The Annual Christmas Tree Rant

December 9, 2010

Alright, If you have been reading here for at least a year, perhaps you are already expecting this post.  Yes, it is the I’m so annoyed at the the Christmas Tree Market, and I am going to Extrapolate that into a Bigger Statement about Design post. Here goes.

holiday decor 2010

Starting with the positive, I got my beautiful Christmas tree this year from a place that couldn’t have made me happier if they had wrapped the thing in a big giant velvet bow, brought it to my house and set it up for me.  But really, all they did was plant a pretty little field full of fir trees out in central Massachusetts some years ago.  And then, because they are farmers and parents they became completely distracted, they forgot about them.   The trees were left to the mercy of the wild and were allowed to grow and mature just like mother nature intended.

There was no bulldozing of mountains sides, no pesticide spraying, and no labor intensive shearing.  While I have a pretty big beef with all of these, I can also recognize that tree farming has a lot of environmental benefits as well.  Tree farms, like any other agricultural product need to be approached with the same greater understanding of the environmental practices that they employ.  We are increasingly applying this logic to our food products and trees are no different.  Tree farming is a debate that certainly has two strong sides to it and lots of gray area in between, but my strategy is to buy as locally as I can, and know as much about what I am buying as possible — then use may brain to make the right choice.

(my 2010 holiday tree– it has all of, perhaps, 10 branches to hang things on — but is beautiful nonetheless)

But my rant for today is different….I have come to hate tree lots because there isn’t any point to the shopping anymore.  I remember when I was a kid going to a tree lot at the holidays was like a mini lesson in Dendrology.  Trees looked different from each other and there was a point to examining each one, different varieties different shapes, sizes and styles.  None were so perfect that you didn’t have to take the time to be charmed by the beautiful eccentricities of it.  Walking the lot and pulling out a tree, spinning it around and examining it from all sides had a purpose.  Now, I hardly feel kind when I ask for a tree to be unfurled for examination — what is the point? I am just wasting everyone’s time trying to find the perfect tree. They are all ‘perfect’. Each has been pruned and honed and hyper-cultivated to look exactly like the one next to it.  Oh sure, perhaps one will be a little taller, or a little fatter, and we can boringly discuss needle retention, but they all look the same.  And that makes me sad and a little mad.

holiday decorations

I find it to be a particularly American habit to strive for sameness.  My mother used to comment on the profound cultural difference she noticed between Europeans and Americans when she would visit me when I lived in the UK.  ‘Everyone here seems to want to look different and unique, but back home, they all want to look the same.’  I have to agree, when you look at the average (and thank goodness there are lots of people that are not on the bell curve), this is certainly true.  All across the country the same stores are in the mall, the same restaurants are in the parking lots and now for the holidays, the same trees are in the tree lots.  Ubiquity reigns.  Bleh.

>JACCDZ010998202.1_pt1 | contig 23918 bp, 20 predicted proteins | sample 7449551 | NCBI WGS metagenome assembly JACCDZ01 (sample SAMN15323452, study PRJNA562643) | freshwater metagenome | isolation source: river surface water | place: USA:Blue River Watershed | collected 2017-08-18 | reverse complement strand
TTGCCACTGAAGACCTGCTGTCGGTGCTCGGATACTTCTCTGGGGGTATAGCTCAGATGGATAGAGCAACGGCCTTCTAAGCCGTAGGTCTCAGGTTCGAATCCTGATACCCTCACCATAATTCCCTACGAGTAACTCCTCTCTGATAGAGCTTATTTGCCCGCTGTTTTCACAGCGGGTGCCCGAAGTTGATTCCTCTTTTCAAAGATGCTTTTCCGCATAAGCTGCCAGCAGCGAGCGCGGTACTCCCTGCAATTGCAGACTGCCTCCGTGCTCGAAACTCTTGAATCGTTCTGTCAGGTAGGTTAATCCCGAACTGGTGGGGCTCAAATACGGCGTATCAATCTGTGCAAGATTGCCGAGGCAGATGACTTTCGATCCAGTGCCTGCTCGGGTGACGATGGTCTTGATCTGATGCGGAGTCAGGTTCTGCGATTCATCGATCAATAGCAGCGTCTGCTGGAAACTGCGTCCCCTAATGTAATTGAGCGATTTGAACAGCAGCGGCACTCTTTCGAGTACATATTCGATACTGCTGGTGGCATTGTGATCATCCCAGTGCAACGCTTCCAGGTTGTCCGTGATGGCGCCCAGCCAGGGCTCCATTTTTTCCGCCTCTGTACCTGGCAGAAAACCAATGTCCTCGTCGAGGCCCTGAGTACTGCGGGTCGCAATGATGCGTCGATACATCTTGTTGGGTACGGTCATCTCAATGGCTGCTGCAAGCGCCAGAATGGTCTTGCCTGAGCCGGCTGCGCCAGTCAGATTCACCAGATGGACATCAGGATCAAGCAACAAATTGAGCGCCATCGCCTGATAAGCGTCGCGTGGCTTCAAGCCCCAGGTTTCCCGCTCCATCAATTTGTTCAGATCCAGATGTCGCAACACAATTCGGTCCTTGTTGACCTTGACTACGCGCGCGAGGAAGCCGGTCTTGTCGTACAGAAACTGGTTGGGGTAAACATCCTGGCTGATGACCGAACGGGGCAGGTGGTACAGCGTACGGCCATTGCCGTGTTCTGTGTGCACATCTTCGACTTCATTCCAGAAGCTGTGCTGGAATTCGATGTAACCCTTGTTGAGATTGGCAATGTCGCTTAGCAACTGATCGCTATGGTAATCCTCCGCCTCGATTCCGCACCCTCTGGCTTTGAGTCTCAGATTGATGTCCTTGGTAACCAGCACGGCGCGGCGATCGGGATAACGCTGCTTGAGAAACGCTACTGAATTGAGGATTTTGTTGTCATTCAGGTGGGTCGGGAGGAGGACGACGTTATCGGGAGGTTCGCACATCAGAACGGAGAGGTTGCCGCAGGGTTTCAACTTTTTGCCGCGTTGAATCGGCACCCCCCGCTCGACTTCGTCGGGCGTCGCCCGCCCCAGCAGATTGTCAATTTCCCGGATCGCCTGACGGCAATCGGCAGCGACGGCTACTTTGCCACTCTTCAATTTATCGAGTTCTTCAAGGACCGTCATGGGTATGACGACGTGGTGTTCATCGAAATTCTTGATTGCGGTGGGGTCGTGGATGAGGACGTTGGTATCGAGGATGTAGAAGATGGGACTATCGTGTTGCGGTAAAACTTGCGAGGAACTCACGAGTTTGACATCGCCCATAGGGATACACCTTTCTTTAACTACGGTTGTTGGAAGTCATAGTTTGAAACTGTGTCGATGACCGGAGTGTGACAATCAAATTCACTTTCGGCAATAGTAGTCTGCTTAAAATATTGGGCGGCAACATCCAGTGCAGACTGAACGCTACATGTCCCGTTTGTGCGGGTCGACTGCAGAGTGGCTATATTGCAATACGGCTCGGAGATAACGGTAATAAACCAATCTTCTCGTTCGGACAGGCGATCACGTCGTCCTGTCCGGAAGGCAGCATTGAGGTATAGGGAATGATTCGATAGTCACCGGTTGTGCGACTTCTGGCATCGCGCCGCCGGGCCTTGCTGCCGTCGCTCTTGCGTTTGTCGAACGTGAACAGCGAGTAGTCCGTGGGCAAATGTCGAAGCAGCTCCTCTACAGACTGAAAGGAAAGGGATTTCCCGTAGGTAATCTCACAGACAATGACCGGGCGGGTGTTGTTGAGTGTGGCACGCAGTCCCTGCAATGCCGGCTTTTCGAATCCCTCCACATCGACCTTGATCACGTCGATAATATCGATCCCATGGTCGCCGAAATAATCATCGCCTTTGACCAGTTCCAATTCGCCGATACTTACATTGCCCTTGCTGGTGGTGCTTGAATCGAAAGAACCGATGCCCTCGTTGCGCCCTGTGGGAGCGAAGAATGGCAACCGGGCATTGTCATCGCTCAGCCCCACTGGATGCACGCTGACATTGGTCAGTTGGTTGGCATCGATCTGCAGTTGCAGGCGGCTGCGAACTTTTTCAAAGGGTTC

So here ends my annual Christmas tree rant.  I encourage you to save yourself from holiday sameness.  Please, seize this once a year opportunity to express your self however you want (design with abandon!!).  Who cares if your tree matches your pottery barn sofa – it’s only a few weeks.  Seek alternatives.  Demand a flocked tree, a charlie brown tree, a bare stemmed deciduous tree with nice branches, maybe even a hot pink tinsel tree.  At the very least, if you go for real, a local tree that grew naturally in the place it was born.  Bring it into your home and celebrate it and all its natural beauty.

Then decorate it with abandon, give yourself the liberty to make the tree and it’s decoration a unique expression of you.  Let yourself go and enjoy the creativity.  This year, I decided for the first time, to not take all the ornaments that have been given to me over the years out of the attic.  I neither purchased or choose any of them for myself and while the sentimental ties to the givers of these baubles is strong, I don’t necessarily love them visually.  I have been yearning for an opportunity to create my own thing.  So instead, I shopped at the dollar store, Ikea, Target, TJMaxx and the woods around my house for cheap decorations and materials to make our own look.  This is what I came up with so far… more to come as I finish up.

If you are looking for some inspiration, check out some of the Studio ‘g’ tree posts from years past….. What’s a Girl Gotta Do To Get a Flocked Tree in New England?, and Save a Tree, Last minute Christmas Tree Alternatives.